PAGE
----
The government sets a minimum housing figure for each Local Planning Authority in England. The figure is derived using the ‘standard method’ and it takes into account the need to build 300,000 new homes a year and takes into account the cost of housing with the aim of providing more housing in areas of high demand.
Using Office for National Statistics figures on new household formation, an algorithm calculates broadly the minimum number of houses that should be built each year for each local authority and this figure is also used to judge the delivery of housing, and whether extra measures are required to boost the supply of housing.
Residential housing numbers are controversial and the standard model approach has led to many conservative controlled councils’ having to accommodate large numbers of new homes and this has affected the Government’s core vote.
The anger against the outcomes of the standard model has been the driver for change but the collapse of the High Street and with the need to meet climate change; the government have decided to reduce the amount of housing built in rural districts and in the Home Counties but to increase building in the 20 largest towns and cities including London. These urban areas will have to boost housing supply by 35% with a focus on redeveloping previously developed land, converting buildings in city centres and increasing densities.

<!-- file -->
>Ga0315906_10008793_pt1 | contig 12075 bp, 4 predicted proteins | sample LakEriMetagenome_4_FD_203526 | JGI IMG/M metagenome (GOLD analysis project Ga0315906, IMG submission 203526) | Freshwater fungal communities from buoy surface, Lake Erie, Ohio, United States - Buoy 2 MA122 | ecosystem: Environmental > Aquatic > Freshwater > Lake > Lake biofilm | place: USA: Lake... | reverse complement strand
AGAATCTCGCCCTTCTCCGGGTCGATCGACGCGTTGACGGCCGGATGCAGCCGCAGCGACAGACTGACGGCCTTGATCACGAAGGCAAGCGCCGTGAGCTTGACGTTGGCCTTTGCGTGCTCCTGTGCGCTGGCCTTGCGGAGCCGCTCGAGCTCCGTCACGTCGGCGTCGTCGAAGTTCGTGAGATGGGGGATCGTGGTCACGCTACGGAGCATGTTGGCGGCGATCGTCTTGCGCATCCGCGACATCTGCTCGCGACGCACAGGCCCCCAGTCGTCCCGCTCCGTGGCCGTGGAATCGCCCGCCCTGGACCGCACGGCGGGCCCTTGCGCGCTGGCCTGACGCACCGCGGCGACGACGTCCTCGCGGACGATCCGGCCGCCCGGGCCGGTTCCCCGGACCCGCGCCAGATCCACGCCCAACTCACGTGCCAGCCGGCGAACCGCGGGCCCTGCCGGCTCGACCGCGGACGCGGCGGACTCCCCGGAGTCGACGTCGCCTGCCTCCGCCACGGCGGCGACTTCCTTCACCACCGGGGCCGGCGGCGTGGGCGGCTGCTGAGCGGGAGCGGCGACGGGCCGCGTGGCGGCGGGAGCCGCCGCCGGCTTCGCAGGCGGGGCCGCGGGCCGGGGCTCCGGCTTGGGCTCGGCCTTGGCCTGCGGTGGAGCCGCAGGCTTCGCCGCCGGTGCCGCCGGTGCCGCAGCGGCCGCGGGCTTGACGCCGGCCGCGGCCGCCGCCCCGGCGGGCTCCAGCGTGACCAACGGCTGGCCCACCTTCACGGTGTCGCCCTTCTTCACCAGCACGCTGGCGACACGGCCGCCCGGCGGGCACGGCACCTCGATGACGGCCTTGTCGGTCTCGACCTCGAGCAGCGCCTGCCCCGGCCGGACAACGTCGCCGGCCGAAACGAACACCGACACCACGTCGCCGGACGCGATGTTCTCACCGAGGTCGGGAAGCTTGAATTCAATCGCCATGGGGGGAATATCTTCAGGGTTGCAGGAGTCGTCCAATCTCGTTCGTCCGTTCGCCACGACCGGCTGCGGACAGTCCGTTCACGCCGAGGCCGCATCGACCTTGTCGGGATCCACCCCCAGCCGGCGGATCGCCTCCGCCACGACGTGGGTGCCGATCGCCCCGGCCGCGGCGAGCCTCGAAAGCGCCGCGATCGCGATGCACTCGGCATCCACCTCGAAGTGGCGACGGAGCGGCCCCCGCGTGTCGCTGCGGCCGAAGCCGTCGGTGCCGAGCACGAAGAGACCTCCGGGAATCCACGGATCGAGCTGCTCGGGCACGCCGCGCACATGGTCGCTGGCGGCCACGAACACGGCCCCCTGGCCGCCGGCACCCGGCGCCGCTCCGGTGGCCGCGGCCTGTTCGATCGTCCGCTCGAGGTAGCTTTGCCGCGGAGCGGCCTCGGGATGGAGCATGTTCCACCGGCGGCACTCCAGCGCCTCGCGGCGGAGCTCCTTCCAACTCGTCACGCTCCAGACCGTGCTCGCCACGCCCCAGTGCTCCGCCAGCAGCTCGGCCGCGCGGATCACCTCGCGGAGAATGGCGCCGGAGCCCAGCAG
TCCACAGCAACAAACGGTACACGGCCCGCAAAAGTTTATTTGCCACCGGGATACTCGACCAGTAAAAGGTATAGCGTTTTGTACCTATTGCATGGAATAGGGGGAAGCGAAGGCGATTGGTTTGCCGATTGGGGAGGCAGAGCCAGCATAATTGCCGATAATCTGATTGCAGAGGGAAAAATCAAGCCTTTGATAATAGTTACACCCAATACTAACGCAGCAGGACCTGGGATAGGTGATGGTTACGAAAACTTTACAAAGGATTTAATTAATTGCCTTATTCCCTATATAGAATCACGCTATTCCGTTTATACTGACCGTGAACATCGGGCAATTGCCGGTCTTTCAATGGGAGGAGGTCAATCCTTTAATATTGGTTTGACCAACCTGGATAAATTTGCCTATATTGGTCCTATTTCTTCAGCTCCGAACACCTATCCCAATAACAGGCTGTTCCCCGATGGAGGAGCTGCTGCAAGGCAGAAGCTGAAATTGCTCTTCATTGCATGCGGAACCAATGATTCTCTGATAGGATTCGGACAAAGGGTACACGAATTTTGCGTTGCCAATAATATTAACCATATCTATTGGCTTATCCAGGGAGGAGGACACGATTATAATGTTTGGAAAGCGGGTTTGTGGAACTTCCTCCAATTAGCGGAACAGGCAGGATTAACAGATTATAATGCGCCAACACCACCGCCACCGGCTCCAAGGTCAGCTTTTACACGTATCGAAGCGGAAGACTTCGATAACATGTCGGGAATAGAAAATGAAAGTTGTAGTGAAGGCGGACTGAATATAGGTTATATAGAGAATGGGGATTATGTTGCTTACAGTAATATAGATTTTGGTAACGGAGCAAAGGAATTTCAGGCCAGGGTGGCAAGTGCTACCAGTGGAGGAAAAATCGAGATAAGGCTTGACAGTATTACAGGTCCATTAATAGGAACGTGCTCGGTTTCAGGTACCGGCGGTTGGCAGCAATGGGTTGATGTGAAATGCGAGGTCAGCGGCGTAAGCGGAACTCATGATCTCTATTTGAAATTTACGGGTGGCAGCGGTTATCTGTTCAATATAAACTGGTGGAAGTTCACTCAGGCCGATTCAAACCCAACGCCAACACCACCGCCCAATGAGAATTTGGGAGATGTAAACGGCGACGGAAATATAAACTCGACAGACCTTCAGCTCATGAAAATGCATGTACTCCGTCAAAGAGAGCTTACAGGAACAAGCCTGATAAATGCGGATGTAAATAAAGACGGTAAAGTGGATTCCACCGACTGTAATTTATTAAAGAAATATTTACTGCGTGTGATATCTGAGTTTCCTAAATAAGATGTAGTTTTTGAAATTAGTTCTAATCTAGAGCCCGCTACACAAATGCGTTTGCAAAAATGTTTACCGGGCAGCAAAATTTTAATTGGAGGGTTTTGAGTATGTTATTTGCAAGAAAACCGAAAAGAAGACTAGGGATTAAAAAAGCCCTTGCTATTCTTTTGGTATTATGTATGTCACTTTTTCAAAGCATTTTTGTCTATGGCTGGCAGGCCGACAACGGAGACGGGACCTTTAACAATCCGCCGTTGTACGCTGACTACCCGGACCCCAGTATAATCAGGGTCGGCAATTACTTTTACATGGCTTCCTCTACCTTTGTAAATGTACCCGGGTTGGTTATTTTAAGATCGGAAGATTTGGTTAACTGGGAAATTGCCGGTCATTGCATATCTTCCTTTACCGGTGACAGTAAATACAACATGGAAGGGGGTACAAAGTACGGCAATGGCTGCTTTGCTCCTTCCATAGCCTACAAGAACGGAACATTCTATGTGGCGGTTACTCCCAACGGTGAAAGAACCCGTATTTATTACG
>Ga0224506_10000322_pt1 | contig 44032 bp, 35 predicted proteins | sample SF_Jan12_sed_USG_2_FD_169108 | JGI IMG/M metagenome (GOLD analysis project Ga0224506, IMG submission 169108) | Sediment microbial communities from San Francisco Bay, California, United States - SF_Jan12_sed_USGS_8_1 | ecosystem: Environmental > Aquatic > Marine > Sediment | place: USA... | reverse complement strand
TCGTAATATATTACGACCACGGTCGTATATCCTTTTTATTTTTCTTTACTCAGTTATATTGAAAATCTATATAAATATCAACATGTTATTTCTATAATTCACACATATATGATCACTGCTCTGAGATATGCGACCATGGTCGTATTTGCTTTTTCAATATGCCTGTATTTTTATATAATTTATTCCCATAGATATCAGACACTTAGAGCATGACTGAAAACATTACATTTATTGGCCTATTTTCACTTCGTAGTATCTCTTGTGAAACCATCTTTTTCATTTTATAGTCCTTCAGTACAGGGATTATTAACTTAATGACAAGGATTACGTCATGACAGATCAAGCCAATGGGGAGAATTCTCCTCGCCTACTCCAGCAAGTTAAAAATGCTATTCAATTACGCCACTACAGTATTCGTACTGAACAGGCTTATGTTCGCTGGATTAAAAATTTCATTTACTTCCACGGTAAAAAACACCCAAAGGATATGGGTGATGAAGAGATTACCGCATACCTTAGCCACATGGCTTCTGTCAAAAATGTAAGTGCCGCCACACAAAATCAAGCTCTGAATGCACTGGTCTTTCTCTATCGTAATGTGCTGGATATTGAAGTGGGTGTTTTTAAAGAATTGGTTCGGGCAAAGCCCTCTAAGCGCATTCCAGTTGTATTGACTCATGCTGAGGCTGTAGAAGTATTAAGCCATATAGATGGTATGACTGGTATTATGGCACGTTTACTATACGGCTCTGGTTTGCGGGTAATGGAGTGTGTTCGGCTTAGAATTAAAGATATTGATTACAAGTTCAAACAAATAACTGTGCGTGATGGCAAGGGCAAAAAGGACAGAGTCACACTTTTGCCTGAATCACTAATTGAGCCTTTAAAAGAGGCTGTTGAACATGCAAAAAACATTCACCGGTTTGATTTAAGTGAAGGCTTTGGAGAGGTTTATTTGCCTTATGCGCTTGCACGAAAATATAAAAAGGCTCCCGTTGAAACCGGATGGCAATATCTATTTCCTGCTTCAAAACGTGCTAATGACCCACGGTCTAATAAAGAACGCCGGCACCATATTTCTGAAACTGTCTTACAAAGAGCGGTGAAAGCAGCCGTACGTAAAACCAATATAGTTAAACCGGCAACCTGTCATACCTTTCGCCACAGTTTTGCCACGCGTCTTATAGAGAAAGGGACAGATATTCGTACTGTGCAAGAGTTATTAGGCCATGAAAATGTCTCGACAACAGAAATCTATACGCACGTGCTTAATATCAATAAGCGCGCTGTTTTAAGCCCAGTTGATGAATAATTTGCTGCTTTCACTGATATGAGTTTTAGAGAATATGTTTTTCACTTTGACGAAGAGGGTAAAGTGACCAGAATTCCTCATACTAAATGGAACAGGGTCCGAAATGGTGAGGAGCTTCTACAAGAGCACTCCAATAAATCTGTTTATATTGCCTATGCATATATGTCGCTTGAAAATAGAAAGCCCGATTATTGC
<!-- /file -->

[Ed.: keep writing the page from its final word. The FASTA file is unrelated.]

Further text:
Set out below is a chart taken from a recent lecture held in Derbyshire which shows how house numbers have fallen for most authorities but rise steeply in Derby.
For most councils’, new local plans will need to allocate less land for housing, housing delivery targets will be much easier to achieve and the opportunity for speculative development will be less. However for large urban areas the pressure will be on; how combined authorities will re-act to this change is difficult to gauge, but established relationships between cities and their hinterland could be placed under stain as smaller edge of city authorities seek to protect their residents from the impact of new housing. In addition Covid has shown us the importance of minimum space standards and private open space. Combining better housing, increasing housing numbers but using less land will be a challenge indeed.
Jonathan Jenkin, Managing Director, Planning & Design Practice Ltd